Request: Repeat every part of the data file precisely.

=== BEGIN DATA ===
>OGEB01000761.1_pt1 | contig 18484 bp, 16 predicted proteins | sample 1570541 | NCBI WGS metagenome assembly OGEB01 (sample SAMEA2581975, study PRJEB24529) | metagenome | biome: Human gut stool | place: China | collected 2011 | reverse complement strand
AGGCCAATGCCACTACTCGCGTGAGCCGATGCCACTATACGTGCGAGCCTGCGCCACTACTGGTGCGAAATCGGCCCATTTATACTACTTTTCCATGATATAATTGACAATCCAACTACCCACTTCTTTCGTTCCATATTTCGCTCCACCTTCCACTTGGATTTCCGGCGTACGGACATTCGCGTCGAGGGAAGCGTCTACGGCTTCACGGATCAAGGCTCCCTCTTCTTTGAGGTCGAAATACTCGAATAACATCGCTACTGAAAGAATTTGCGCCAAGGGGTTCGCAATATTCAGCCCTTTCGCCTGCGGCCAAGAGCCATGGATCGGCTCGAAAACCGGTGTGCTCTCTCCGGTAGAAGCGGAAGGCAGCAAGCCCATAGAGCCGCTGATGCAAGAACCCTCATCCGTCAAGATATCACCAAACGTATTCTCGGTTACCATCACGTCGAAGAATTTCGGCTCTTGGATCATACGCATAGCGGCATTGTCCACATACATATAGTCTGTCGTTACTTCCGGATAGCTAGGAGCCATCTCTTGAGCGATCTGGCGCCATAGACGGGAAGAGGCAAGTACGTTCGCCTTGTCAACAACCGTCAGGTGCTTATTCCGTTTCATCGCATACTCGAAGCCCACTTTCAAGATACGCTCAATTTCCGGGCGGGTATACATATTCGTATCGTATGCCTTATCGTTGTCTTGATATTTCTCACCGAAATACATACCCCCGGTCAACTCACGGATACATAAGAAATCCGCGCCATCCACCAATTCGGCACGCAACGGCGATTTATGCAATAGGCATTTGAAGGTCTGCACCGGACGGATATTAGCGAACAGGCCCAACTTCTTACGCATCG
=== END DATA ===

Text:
>OGEB01000761.1_pt1 | contig 18484 bp, 16 predicted proteins | sample 1570541 | NCBI WGS metagenome assembly OGEB01 (sample SAMEA2581975, study PRJEB24529) | metagenome | biome: Human gut stool | place: China | collected 2011 | reverse complement strand
AGGCCAATGCCACTACTCGCGTGAGCCGATGCCACTATACGTGCGAGCCTGCGCCACTACTGGTGCGAAATCGGCCCATTTATACTACTTTTCCATGATATAATTGACAATCCAACTACCCACTTCTTTCGTTCCATATTTCGCTCCACCTTCCACTTGGATTTCCGGCGTACGGACATTCGCGTCGAGGGAAGCGTCTACGGCTTCACGGATCAAGGCTCCCTCTTCTTTGAGGTCGAAATACTCGAATAACATCGCTACTGAAAGAATTTGCGCCAAGGGGTTCGCAATATTCAGCCCTTTCGCCTGCGGCCAAGAGCCATGGATCGGCTCGAAAACCGGTGTGCTCTCTCCGGTAGAAGCGGAAGGCAGCAAGCCCATAGAGCCGCTGATGCAAGAACCCTCATCCGTCAAGATATCACCAAACGTATTCTCGGTTACCATCACGTCGAAGAATTTCGGCTCTTGGATCATACGCATAGCGGCATTGTCCACATACATATAGTCTGTCGTTACTTCCGGATAGCTAGGAGCCATCTCTTGAGCGATCTGGCGCCATAGACGGGAAGAGGCAAGTACGTTCGCCTTGTCAACAACCGTCAGGTGCTTATTCCGTTTCATCGCATACTCGAAGCCCACTTTCAAGATACGCTCAATTTCCGGGCGGGTATACATATTCGTATCGTATGCCTTATCGTTGTCTTGATATTTCTCACCGAAATACATACCCCCGGTCAACTCACGGATACATAAGAAATCCGCGCCATCCACCAATTCGGCACGCAACGGCGATTTATGCAATAGGCATTTGAAGGTCTGCACCGGACGGATATTAGCGAACAGGCCCAACTTCTTACGCATCG